Ellen Degeneres took a huge risk in coming out on her TV show Ellen in 1997. She was blacklisted in Hollywood for a time after that. But that bold, brave choice made shows like Will & Grace and Modern Family possible. And these stories, highlighting gay characters authentically, helped change the mindset of Americans in a way that made the politicians finally legalize gay marriage. Not the only the domino, but an important one.
On the music front, Fight the Power (1989) by Public Enemy stirred up a lot of controversies when it was released as part of the soundtrack to Spike Lee’s Do The Right Thing. There were boycotts of the movie and song, but ultimately the song became their biggest of all time and was hailed by many sources (AFI, Rolling Stone, Time, NEA, et. al.) as one of the most influential songs of that year (and even the whole decade or century). And while race relations have only marginally improved since that time, as a white kid growing up in white suburbia I can attest to songs like this having an impact on me and ultimately helping to bridge the racial gap in my own life. Not the only domino, but still significant.
And speaking of race relations, if Martin Luther King, Jr. had changed his famous “I Have a Dream” speech to a slideshow of statistics about the injustices being perpetrated on people of color, it would not have been nearly as captivating, and wouldn’t have survived the test of time. And even though his “dream” doesn’t get mentioned until over 10 minutes into his speech, that is the most quoted part because EVERYONE has a dream. That part of his “story” resonates through time to touch the lives of people of all races today.
This brings us to an important question: what is it about these works of art that have the potential to move or change us? I think there are many nuanced answers, but the one that is most compelling to me is that art makes us feel known. By connecting the abstract to the concrete, I can see a part of myself in the work of art. And the desire to be known and feel understood is the root of the human condition. This inner struggle is what drives us to form relationships, value family, and ultimately what drives most of us to seek out a spiritual connection.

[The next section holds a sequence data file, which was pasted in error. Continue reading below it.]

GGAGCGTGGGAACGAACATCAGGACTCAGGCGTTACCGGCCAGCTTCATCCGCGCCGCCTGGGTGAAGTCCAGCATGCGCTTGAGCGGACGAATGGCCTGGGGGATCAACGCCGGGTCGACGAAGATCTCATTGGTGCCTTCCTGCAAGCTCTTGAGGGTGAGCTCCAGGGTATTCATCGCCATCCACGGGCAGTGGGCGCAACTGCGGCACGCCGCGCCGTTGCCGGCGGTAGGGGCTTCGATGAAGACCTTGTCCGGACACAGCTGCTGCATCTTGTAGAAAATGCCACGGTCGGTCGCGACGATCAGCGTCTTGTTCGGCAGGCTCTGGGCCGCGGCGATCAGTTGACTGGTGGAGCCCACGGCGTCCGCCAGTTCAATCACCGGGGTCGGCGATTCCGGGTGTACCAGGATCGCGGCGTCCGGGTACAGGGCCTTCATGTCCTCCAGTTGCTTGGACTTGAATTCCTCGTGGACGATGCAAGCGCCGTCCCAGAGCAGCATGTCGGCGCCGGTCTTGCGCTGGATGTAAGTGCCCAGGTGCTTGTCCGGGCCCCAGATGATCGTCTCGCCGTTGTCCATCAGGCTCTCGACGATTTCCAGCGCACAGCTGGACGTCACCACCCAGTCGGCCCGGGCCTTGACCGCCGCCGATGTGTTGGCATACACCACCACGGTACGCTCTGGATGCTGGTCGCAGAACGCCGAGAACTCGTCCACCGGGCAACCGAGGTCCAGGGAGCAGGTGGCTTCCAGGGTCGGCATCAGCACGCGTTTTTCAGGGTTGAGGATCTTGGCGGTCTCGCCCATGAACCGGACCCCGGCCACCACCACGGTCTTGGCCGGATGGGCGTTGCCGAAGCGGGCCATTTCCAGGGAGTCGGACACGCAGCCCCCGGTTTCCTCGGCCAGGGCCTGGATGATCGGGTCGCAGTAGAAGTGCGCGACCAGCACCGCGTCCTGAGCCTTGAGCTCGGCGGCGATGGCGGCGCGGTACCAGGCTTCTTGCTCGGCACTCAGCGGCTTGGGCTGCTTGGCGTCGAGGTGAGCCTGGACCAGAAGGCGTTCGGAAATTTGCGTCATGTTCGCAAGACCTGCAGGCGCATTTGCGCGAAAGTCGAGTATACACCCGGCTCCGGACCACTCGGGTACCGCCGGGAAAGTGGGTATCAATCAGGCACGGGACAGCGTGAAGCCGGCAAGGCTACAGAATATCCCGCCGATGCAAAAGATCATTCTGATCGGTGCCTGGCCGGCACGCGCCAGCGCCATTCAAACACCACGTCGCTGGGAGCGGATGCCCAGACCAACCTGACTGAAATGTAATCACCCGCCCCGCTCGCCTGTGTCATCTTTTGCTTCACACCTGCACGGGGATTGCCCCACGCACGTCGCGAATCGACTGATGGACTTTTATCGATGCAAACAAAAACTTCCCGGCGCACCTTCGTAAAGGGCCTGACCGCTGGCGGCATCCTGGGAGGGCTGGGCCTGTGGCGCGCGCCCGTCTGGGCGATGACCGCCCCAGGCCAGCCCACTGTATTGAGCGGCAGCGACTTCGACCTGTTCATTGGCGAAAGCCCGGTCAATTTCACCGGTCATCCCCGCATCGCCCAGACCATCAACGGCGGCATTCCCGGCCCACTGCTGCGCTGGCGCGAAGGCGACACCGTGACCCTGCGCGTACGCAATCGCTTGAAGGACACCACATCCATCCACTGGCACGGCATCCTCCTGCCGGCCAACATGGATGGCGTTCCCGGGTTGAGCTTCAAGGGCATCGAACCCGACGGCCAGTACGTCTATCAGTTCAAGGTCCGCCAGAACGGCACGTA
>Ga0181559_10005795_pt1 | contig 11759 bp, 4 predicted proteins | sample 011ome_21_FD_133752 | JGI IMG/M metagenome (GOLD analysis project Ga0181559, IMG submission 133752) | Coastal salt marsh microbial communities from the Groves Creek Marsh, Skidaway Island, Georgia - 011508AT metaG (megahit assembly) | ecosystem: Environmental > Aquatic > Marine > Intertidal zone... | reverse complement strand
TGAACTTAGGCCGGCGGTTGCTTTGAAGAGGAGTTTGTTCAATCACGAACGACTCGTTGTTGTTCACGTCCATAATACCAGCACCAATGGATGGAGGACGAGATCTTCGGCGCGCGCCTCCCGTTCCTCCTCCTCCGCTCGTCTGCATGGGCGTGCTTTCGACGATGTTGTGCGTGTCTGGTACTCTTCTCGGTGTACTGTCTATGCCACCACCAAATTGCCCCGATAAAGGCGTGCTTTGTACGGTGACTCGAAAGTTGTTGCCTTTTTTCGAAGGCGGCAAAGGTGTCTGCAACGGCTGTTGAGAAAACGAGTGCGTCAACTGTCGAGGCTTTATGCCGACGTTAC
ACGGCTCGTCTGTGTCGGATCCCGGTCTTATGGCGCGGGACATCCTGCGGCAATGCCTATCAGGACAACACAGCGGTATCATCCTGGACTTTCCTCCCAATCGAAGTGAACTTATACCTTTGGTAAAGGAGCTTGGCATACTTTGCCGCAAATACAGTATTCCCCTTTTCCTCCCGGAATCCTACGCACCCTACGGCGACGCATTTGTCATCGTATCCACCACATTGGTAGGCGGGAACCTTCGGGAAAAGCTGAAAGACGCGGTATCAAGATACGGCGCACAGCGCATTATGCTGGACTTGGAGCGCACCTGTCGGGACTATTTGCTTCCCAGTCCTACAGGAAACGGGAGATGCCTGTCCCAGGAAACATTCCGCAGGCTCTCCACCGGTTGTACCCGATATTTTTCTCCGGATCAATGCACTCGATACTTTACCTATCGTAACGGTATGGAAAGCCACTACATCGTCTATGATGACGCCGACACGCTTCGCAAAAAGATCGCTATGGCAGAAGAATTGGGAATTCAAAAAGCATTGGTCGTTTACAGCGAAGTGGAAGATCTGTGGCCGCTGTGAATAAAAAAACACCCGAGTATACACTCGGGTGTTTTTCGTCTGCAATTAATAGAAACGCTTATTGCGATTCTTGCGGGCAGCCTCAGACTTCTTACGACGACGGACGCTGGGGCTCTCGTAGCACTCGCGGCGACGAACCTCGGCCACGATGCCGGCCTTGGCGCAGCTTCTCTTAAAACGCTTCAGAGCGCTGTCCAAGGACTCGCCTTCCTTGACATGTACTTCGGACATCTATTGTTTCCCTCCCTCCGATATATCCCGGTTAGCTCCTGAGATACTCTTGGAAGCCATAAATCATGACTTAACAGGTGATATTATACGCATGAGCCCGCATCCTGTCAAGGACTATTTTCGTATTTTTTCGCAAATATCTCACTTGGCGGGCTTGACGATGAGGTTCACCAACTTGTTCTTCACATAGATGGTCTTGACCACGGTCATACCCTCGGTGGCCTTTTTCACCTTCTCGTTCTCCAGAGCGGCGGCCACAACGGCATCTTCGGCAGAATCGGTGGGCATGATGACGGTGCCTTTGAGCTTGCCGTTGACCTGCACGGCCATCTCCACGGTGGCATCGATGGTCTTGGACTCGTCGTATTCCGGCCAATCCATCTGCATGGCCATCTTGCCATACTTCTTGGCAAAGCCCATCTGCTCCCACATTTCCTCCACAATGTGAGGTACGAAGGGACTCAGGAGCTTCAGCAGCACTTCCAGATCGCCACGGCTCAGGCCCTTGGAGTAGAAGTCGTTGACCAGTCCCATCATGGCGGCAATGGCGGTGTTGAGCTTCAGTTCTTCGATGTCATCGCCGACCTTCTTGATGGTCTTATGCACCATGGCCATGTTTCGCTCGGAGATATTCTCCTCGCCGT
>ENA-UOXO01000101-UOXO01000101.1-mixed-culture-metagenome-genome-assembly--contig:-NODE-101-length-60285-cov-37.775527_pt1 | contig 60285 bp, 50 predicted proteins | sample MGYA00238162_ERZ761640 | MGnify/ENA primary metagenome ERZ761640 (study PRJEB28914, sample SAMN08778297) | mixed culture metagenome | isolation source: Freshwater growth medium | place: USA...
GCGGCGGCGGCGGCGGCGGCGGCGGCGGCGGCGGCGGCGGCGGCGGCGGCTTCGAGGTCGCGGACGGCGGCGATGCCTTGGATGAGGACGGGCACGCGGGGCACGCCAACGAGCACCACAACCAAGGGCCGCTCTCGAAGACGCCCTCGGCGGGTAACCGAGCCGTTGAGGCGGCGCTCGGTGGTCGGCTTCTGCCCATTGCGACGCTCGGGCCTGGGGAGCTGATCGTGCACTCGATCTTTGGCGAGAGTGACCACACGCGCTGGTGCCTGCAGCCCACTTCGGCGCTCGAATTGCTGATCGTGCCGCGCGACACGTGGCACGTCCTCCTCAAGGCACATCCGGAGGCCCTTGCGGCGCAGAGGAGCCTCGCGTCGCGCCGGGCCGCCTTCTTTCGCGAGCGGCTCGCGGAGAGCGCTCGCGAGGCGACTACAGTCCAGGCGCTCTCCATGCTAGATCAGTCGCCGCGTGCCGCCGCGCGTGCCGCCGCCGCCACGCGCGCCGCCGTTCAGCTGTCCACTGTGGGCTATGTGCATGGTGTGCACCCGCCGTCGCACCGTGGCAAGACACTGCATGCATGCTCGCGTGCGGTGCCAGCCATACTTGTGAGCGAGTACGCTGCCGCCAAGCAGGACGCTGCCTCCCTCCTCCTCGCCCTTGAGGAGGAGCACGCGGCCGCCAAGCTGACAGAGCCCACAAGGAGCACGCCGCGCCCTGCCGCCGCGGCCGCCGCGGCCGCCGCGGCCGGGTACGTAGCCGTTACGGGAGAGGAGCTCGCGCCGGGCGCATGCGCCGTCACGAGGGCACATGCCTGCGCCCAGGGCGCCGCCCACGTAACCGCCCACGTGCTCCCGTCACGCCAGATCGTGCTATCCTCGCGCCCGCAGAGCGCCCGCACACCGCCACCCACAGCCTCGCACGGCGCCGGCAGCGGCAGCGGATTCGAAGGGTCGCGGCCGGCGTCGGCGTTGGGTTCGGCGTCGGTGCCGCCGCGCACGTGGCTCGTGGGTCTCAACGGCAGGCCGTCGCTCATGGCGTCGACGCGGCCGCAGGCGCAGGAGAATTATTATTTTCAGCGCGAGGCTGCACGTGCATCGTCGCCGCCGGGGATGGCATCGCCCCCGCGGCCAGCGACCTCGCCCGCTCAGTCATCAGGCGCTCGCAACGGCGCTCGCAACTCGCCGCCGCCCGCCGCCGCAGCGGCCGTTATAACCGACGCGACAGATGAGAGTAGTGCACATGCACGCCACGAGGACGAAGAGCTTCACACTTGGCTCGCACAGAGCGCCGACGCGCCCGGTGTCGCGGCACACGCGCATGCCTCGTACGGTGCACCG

For example, when I watched Goonies as a kid, I wanted to be Data so bad. Something about his story made me feel connected to him. I think all his gadgets inspired me, despite the fact that they almost always failed to work properly. Whatever the reason, feeling connected to that character made me feel part of something bigger. I was a Goonie, and that made me feel understood.
When Luke Skywalker stared out at the twin suns of Tatooine in Star Wars, knowing there’s more to life and that he was meant for greater things, it was like my own hopes and dreams were being reflected on screen. I found myself feeling connected to Luke, as did many others.
In high school, before I came out of my shell socially, I wanted to be the Fresh Prince of Bel-Air. Will Smith’s character resonated with me. I can’t even fully point to what it was about that “story” that made me feel known, especially considering I’m white, and grew up in predominantly white suburbs and schools. Even though Will was cool and I wasn’t, there was something about his humanity in the portrayal of that character that I connected to in a way that made me want to be him.
That’s the amazing thing about art! In two of these examples, I connected with a person of a different race than mine. I’m no developmental psychologist, but that has to have subtly influenced my worldview as I grew up.